I've been having an interesting back and forth dialogue recently with William Cato, all related to online training and coaching.
That prompted my post today.
I'm sure, like me, you hear a lot about taking advantage of coaching and training programmes (and maybe even how to deliver a good one). But, you hear much less about how to take advantage of the programme once you're a member.
I've come up with three things you really should be doing when you're being coached to get maximum value out of your investment.They're all simple to carry out. You can integrate them directly into the coaching.
And they'll pay off for you in the long run.
Complete The Challenges!
This sounds so simple, but so many people enrol on a course and just don't complete the challenges as they go along.
Think about studying at a school, or at college. You'd expect to get regular homework, which the teacher would grade and give back to you, hopefully accompanied with some ideas about where you could improve.
An online course is just the same. You need to continual 'course correction' to make the best use of the training you've paid for. And, if you don't complete the activities along the way, you just won't get it.
It's not like school. Nobody's going to chase you up if you don't do it. You have to have a personal reason to want to succeed.
Plus, a lot of people just don't think of getting the most out of the training, by being able to ask (and receive answers to) informed questions. I certainly want to be able to get direct help and clarification when I'm on a course. Even better, is to be able to point to something I've tried and which just hasn't succeeded.
That's why completing challenges is so important.
Communicate In The Members' Area
Every good online course has a membership area, where you can talk to the other participants.
Don't be a lurker.
You want to be popping into the members' area regularly to find out what the other people on the course are doing. Look out for their names. These are people who can be your contacts online.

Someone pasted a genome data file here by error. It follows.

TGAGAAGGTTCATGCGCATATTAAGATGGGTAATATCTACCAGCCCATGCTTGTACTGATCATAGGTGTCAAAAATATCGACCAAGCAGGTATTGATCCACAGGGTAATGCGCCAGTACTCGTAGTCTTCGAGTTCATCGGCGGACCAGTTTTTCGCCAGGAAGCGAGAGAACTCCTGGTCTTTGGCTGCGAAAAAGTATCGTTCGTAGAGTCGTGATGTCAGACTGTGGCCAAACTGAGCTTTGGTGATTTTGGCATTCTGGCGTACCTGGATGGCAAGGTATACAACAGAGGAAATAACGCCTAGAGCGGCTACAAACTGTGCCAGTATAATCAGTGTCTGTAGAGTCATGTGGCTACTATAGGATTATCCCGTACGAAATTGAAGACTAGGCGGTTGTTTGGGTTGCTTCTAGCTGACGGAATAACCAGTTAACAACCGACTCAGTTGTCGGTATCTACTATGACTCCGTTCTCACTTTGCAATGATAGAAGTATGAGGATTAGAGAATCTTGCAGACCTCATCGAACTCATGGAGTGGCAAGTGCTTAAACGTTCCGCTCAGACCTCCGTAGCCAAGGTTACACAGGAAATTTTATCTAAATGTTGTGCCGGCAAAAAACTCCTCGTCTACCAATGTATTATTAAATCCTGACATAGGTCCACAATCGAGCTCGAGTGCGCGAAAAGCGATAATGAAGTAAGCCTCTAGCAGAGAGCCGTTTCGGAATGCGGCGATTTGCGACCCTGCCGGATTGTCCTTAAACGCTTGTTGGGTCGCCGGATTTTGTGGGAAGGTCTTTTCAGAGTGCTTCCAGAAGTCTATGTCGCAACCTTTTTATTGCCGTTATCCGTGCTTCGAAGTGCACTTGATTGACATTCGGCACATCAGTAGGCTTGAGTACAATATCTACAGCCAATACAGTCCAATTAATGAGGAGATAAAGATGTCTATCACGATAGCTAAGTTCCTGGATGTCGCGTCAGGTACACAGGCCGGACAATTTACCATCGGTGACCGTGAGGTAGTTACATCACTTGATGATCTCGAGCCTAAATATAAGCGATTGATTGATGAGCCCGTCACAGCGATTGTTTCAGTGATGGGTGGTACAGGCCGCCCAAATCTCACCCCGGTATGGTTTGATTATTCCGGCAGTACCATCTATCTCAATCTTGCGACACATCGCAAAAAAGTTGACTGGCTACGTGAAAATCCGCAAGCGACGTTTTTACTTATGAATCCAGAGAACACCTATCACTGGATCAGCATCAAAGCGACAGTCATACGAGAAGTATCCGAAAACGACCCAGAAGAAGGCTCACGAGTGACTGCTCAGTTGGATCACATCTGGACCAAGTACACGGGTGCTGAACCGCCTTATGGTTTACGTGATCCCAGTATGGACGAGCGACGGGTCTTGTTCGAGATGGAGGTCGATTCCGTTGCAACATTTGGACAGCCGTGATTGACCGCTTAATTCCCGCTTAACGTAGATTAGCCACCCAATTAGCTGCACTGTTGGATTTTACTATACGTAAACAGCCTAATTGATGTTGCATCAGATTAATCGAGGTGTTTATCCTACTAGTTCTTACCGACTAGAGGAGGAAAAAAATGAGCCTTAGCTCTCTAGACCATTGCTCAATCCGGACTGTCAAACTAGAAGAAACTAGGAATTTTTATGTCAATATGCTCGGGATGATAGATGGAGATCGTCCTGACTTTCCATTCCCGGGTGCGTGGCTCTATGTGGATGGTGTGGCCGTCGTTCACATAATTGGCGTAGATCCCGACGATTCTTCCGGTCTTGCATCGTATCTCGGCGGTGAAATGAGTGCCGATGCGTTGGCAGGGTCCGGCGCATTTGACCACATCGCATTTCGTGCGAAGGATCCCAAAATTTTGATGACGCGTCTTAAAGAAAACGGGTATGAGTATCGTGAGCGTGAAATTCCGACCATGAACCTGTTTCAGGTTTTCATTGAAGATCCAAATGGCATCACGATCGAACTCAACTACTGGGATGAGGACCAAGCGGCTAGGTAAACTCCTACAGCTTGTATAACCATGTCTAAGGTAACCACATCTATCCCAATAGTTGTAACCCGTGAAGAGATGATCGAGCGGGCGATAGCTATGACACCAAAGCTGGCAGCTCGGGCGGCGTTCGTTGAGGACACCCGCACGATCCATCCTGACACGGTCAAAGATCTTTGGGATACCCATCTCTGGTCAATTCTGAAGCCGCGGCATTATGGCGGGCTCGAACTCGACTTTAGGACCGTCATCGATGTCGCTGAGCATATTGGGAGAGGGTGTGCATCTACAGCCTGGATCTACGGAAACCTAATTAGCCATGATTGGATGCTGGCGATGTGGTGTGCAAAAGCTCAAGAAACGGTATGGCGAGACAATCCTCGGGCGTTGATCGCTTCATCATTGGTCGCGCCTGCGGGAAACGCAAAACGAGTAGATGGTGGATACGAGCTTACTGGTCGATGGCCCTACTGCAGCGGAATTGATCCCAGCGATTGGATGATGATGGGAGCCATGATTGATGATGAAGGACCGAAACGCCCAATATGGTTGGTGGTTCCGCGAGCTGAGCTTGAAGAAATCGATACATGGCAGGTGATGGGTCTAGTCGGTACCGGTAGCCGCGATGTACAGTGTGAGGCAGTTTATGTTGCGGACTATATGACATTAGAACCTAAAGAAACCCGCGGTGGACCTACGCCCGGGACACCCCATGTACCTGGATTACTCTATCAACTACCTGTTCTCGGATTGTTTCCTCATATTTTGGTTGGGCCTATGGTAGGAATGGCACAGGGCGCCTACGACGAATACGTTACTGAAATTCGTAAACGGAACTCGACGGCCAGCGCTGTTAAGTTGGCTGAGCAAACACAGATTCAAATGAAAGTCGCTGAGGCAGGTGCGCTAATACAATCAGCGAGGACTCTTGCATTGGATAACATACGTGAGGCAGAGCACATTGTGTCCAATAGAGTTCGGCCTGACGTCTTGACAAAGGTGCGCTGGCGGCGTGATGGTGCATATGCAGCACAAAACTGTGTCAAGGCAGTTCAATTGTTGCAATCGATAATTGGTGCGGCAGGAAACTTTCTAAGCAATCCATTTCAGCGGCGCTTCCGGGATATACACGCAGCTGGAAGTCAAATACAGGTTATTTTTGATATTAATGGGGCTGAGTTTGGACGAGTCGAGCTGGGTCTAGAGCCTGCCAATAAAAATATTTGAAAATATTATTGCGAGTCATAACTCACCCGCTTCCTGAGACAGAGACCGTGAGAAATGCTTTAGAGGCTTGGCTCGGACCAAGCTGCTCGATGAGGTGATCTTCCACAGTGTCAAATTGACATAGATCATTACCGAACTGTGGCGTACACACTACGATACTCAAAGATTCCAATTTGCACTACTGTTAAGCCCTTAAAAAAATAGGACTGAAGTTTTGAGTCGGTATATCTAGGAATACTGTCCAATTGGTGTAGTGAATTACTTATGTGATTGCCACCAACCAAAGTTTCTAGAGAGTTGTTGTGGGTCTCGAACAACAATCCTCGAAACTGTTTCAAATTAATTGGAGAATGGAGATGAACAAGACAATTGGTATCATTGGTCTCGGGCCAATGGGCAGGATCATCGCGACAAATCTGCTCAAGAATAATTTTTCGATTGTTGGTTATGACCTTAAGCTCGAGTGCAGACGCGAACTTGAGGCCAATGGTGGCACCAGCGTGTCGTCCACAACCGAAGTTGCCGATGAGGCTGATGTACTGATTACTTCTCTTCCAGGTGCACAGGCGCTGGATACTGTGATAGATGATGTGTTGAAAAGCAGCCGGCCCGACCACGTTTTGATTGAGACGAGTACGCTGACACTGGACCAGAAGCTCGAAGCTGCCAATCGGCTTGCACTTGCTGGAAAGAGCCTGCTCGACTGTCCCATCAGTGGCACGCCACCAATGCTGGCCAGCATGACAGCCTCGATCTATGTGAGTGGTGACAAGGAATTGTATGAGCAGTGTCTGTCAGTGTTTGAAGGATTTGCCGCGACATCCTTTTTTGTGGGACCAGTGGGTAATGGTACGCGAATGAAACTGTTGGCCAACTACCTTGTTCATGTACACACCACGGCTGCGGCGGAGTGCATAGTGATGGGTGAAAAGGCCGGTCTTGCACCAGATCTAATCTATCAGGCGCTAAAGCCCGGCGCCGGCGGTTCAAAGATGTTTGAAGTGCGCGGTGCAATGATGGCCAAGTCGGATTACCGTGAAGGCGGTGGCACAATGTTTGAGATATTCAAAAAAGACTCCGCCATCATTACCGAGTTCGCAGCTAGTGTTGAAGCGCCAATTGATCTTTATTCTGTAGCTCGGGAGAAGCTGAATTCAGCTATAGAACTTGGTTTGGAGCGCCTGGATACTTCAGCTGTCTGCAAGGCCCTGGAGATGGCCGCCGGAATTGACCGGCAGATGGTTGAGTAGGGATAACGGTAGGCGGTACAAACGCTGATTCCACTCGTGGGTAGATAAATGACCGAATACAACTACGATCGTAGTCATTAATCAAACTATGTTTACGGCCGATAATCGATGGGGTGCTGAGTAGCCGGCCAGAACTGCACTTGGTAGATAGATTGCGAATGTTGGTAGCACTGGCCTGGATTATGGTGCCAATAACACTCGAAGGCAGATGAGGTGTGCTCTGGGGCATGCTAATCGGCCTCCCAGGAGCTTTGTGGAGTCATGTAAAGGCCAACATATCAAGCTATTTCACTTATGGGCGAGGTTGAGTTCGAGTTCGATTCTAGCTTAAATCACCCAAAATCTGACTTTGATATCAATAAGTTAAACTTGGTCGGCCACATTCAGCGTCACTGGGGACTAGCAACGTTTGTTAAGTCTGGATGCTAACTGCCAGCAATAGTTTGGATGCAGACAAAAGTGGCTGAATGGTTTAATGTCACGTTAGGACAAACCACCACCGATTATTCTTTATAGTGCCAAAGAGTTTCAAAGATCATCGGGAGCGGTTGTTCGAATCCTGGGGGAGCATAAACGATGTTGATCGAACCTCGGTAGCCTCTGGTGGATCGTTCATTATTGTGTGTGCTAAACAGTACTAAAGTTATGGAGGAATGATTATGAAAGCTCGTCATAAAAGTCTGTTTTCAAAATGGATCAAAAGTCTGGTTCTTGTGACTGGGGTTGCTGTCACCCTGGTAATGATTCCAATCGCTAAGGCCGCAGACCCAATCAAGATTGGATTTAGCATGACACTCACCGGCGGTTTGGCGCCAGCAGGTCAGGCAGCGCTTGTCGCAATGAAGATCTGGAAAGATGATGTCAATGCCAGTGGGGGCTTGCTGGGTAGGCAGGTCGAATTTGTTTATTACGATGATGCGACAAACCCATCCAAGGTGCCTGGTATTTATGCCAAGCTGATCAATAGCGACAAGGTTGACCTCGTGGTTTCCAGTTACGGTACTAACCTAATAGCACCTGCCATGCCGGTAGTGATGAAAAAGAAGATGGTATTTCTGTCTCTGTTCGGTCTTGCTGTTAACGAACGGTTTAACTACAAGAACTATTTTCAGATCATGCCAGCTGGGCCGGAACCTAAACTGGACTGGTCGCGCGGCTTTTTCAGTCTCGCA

And, online contacts are so important. You need to have them.
What better people than ones who have already proven that they're interested in the same subjects as you, and who are proven to have money (like you, they've invested in training).
So go ahead, help them out if they're stuck and you know the answer. It will assist you in the long run.
Don't Do The Bare Minimum
This is in some ways a combination of the two methods I've already described, but, generally, you'll get out of the course what you put in.
If you do just the bare minimum, you really can't expect to get anything other than the bare minimum back out.
If you do more than the bare minimum, you'll get more out.
Part of this will just be a direct result for you. If you've just found out how to set up a new wordpress blog, then why stick at one? Set up a second for extra credit.
It won't get you any more marks or a second qualification. What it will get you is an additional income stream from the second blog that you set up.
Likewise, being active in the members' area adds to your name recognition. Take it upon yourself to post useful links, provide mentorship and encouragement to the other participants, even show off what you've done (without being too big headed).
Whatever you can do to enhance your success rate is of value.
You Make Your Own Success!
Too many course takers just don't realise this.
Like with your own marketing efforts, what you get back out will be directly proportional to what you put in.
This is doubly true for being coached.
Be the star student!
Add Your Comment
Just go ahead and post below.
Add your coaching success story, anything you've done, or any tips you have to help other people succeed.
2 replies on “Get More Out Of Coaching Programmes”
All good points, Thom. I've been in a couple of coaching programs where there actually was "homework" that you had to send in to be graded every week. In one of them, if you didn't send it in, you would be kicked out of the coaching.
Actually doing the stuff is the most important part of it, regardless. That's the only way you're going to really figure out what questions to ask – which should be part of why you're paying for coaching in the first place.
Your post reminds me of another one I read a couple of days ago:
A coaching program isn't necessarily a "self-help" program, but the principles are the same.
[…] and Internet marketers such as myself, Thom Lancaster and Robert Plank are kind of like coaches with our blogs. We blog to help you acheive your goals. […]